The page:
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When Jon DeRosa croons “don’t say goodnight” in the song of the same name – his rich voice tempting an unnamed companion for one last drink in an emptying bar-room – the soulful seduction puts into images A Wolf…‘s overriding atmosphere. Continuing the romantic night-music style established on last year’s Anchored EP, DeRosa’s first album under his own name confirms the New Jerseyite as an estimable find.
Both lyrics and delivery of “True Men” convey vintage interests (name-checking Robert Mitchum and William Holden and smoothly singing “I’ve played the part, I’ve played the fool” like a lovesick Sinatra), as does a smoky, jazz-flecked version of The Blue Nile’s “Easter Parade.” Elsewhere, there are echoes of Stephin Merritt (with whom DeRosa worked on Showtunes) and Neil Hannon of The Divine Comedy, so while it would be a push to describe this as a unique record, it’s no exaggeration to call it an excellent one.
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A strong strain of pop classicism and a certain quantity of melancholy runs through this record. DeRosa’s deep, resonant voice reminds you first of Scott Walker and Richard Hawley but it’s not fanciful to go further back, to singers like Sinatra and Tony Bennett, especially when you hear DeRosa on his versions of the Blue Nile ’s ‘Easter Parade’ or the LD Beghtol song ‘Who Decides?’ The literate chamber pop – ‘True Men’ references Robert Mitchum and William Holden and is the source of the album’s title – puts you in mind of Stephin Merritt’s work while the orchestration is well-sourced, featuring a host of players including cellist Julia Kent from Antony & the Johnsons and Jon Natchez on trumpet. It’s a far cry from DeRosa’s ambient-pop project Aarktica.
Wolf… resurrects classic pop tropes, avoiding cliché or parody; ‘Say Goodnight’ is a lovesong with an unsalacious twist while ‘Teenage Goths’ is an insistent showtune despite the quirky title. But the standout song is the opening track; ‘Birds of Brooklyn’ is like the 60s as interpreted by Echo and the Bunnymen, accompanied by strings and brass, comfortably straddling the decades so that it sounds both classically old and glisteningly new. As a taster for the record, fans of the Magnetic Fields, Richard Hawley and late 60s Scott Walker (Scotts 3 and 4) should make a date to hear it.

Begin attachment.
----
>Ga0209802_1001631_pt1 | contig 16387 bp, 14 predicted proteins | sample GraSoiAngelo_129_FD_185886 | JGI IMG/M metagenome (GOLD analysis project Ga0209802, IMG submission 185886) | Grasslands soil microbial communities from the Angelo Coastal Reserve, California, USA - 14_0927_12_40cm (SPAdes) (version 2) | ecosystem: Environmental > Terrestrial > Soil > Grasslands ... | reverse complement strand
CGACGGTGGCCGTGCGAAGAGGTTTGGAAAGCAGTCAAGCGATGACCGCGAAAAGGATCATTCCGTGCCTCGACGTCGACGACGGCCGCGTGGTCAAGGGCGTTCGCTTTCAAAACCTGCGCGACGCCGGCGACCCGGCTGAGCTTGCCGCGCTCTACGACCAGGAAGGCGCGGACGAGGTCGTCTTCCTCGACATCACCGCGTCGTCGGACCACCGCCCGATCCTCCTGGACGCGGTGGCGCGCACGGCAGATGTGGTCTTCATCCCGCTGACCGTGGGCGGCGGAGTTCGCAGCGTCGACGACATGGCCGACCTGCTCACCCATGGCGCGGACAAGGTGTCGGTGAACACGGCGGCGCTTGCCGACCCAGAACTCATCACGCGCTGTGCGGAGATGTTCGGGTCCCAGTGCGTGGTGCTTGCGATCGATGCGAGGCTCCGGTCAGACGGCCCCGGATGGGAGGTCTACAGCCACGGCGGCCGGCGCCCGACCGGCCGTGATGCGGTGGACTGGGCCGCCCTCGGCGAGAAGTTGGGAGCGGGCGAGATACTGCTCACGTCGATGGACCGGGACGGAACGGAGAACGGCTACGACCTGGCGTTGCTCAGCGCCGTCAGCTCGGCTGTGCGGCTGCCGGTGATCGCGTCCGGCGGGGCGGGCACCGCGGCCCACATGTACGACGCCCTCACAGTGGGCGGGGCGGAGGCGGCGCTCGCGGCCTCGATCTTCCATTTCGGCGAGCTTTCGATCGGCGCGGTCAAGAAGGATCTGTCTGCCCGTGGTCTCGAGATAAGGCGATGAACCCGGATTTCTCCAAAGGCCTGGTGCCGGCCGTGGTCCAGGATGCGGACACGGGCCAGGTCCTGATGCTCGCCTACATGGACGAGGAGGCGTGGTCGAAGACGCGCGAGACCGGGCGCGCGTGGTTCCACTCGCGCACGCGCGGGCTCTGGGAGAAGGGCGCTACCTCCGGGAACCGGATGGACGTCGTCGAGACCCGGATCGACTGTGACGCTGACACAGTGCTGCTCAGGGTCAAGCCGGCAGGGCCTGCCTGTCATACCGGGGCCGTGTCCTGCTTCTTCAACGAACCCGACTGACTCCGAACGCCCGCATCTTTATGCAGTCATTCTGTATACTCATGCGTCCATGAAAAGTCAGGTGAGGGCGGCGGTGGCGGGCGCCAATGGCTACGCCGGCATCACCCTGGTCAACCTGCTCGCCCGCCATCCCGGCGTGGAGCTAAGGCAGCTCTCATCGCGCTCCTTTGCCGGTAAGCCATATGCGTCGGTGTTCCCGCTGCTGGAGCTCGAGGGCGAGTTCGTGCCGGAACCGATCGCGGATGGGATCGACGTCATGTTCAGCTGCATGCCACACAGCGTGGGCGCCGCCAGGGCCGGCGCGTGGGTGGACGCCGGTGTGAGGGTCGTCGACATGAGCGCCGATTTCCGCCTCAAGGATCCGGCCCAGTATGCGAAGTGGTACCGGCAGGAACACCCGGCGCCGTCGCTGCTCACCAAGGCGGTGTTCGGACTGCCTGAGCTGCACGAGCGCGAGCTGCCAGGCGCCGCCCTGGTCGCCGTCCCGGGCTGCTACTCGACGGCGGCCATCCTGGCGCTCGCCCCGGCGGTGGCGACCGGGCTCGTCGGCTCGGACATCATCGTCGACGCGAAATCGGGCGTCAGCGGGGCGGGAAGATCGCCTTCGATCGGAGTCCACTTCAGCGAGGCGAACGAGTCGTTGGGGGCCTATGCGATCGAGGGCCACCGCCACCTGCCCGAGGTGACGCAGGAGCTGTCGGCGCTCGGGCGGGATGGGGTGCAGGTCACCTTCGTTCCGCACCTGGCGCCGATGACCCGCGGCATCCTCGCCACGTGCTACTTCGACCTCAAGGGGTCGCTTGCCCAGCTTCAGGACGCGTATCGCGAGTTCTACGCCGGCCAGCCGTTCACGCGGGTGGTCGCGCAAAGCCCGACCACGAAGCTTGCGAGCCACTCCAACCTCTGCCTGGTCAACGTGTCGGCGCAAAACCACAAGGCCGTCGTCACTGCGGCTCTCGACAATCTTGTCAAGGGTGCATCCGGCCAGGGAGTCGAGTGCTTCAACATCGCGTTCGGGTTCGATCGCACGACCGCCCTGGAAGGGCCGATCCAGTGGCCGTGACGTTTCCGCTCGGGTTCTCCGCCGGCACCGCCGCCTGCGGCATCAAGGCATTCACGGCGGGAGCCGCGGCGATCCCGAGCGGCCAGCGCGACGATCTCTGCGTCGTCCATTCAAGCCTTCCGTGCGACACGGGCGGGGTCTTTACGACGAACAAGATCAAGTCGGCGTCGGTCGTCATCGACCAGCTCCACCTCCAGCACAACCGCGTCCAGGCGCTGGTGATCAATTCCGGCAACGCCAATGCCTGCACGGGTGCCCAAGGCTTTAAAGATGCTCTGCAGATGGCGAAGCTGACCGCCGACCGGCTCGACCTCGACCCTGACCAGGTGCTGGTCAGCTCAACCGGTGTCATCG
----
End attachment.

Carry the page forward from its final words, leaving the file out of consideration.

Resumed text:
From Leonard’s Lair in the UK:
“Upon encountering Jon DeRosa’s music, courtesy of last year’s Anchored EP, it was hard not to draw parallels between his journey and that of Richard Hawley. Both were largely unknown for their vocals in the early part of their career and then came to the forefront as modern day crooners some time later. A Wolf In Preacher’s Clothes is DeRosa’s first album and one wonders why his voice was hid away for so long.
The New Yorker’s delivery is rich, expressive and elegant like The Divine Comedy‘s Neil Hannon when he wasn’t being too theatrical.’Birds Of Brooklyn,’ ‘Ladies In Love,’ and ‘Teenage Goths’ revel in 1960’s classy trappings and ‘True Men’ harks back to the crooners of at least a decade further back. There’s even a respectful and very lovely cover of The Blue Nile‘s ‘Easter Parade,’ which emphasises the stark beauty of the original but also introduces a tender American viewpoint.
However, as it happens, DeRosa impresses most on the most modern-sounding material.’Snow Coffin’ came from the earlier EP and stands out for its light but insistent post-punk rumble whilst excellent last track, ‘Hollow Earth Theory.’ emphasises his indie songsmith credentials. A Wolf In Preacher’s Clothes is undoubtedly a classy album and the arrangements wisely put DeRosa’s vocals to the forefront. Having said that, if more risks were taken and he concentrates on post-1980’s styles and beyond, DeRosa could be pushed into levels of further greatness.”